Lesson Plan - Get It!
- What are the slimy, squiggly little things in the picture above?
- Did you guess that they are WORMS?
Worms are very small but have a huge job! Find out what it is!
Worms are small organisms that have a very specific and important job. They have no backbone, which makes them an invertebrate. In fact, the next time you see a worm, you should say, "Thank you!" Worms help soil and plants in many ways.
Soil is a fancy word for dirt, and it is what most plants grow in. Without the soil, we would have no food to eat! In order for plants to grow in soil, a lot of things have to happen. The first thing is that there has to be nutrients, or food, for the plants to eat. Worms play a big part in creating the nutrients in the soil.
Worms eat soil because it is packed with things that were once alive. The worms then get rid of the waste from what they eat, just like you do, and that waste is called castings. The castings that worms leave behind are full of nutrients like vitamins and minerals.
- Do you take a vitamin every day?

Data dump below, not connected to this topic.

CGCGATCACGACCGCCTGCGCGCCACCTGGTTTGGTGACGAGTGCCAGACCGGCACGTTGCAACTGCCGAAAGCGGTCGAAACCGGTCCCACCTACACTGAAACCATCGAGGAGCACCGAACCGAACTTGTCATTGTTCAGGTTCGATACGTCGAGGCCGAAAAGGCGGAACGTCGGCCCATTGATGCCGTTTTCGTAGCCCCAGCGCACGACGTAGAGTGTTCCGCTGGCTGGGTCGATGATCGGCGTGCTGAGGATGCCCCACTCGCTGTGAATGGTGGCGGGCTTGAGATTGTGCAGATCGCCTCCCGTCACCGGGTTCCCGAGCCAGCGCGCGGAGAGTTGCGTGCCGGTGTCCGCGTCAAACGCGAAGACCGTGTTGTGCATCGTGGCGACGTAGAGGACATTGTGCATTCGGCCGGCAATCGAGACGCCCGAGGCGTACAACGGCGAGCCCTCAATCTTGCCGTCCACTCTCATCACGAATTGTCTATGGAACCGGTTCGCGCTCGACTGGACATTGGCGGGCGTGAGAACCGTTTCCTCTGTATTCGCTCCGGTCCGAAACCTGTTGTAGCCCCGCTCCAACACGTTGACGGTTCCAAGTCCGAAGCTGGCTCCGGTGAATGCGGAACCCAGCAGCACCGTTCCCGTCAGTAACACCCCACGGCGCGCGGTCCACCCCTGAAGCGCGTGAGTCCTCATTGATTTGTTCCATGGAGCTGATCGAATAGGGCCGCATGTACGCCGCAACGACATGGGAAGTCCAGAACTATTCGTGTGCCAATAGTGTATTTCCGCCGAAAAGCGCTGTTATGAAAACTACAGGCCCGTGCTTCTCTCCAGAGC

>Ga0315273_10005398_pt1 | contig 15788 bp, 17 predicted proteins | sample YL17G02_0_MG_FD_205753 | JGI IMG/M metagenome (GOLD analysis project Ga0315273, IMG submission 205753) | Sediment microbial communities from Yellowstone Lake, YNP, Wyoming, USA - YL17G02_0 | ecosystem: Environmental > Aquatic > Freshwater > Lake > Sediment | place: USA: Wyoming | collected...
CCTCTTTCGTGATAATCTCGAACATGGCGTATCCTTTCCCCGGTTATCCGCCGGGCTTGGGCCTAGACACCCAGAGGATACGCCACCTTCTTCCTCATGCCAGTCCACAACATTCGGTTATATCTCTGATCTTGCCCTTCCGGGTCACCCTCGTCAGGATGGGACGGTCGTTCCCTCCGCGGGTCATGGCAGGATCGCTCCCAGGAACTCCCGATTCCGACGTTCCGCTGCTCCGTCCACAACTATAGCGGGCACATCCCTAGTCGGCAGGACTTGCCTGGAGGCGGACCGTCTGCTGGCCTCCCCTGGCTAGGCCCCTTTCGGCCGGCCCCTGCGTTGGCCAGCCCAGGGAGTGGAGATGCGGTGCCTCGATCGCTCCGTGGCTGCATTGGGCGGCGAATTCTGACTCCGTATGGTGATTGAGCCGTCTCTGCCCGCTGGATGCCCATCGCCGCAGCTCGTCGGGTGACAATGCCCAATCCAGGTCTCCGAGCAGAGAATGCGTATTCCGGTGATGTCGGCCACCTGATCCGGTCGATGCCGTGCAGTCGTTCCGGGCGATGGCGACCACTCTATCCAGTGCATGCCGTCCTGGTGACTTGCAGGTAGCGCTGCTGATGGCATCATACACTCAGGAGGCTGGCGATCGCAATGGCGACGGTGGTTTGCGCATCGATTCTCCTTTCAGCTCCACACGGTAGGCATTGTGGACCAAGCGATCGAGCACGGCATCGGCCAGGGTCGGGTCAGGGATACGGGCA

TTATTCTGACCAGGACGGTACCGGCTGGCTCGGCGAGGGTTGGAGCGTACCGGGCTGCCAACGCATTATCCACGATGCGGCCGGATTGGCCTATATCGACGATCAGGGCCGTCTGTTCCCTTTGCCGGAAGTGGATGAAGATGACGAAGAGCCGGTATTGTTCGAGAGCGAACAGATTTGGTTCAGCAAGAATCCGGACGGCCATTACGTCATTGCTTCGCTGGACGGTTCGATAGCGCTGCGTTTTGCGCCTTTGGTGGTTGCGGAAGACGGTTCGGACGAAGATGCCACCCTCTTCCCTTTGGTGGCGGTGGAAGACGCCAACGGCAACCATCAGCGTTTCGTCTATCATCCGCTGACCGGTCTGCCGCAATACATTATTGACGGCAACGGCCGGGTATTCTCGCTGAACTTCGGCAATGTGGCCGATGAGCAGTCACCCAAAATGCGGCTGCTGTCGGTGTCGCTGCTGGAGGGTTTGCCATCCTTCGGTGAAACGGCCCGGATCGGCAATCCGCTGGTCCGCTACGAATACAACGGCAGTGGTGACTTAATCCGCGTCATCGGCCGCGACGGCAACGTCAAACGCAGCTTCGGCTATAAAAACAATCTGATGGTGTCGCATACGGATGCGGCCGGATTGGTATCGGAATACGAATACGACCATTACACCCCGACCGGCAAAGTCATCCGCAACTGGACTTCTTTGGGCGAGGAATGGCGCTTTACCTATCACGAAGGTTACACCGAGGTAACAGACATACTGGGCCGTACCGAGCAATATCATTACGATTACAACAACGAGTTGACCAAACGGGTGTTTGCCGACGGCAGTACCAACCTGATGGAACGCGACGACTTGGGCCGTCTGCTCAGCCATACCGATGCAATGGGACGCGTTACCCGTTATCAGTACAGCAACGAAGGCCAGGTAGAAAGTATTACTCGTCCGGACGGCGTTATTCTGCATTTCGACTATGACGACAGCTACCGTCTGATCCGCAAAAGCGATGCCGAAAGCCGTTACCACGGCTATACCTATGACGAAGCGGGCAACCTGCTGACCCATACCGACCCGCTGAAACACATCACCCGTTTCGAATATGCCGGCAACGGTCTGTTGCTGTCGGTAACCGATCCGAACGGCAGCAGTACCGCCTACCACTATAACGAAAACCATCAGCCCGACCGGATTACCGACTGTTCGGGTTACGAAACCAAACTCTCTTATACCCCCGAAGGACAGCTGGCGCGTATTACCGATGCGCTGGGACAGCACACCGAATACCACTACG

That is what is in the worm castings!
The castings above mix easily with water, and once they mix with water, plants can suck it up. You will see a little later how that works!
Now that you know worms make food for plants, find out what other jobs they do.
Worms sometimes come out of the ground and eat grass and other things, then drag uneaten parts down into the soil to make nutrients. This is another way that worms help soil and plants.
Worms make tunnels as they move through soil. The tunnels fill with air, and that air gets to the plant roots. Air is an important component of soil for the health of plants.
Worm tunnels can also help water drain through soil. As you probably know, plants need water to live, just like humans, so the worm tunnels are very important to the movement of water through soil.
Wow! That is a lot of information about how worms help plants and soil! It is important to know how all of the living and non-living parts of the soil help plants grow, and worms are a huge part of that. Discuss the facts you learned with your teacher or parent.
In the Got It? section, you will examine a worm more closely and see how worms make it all happen!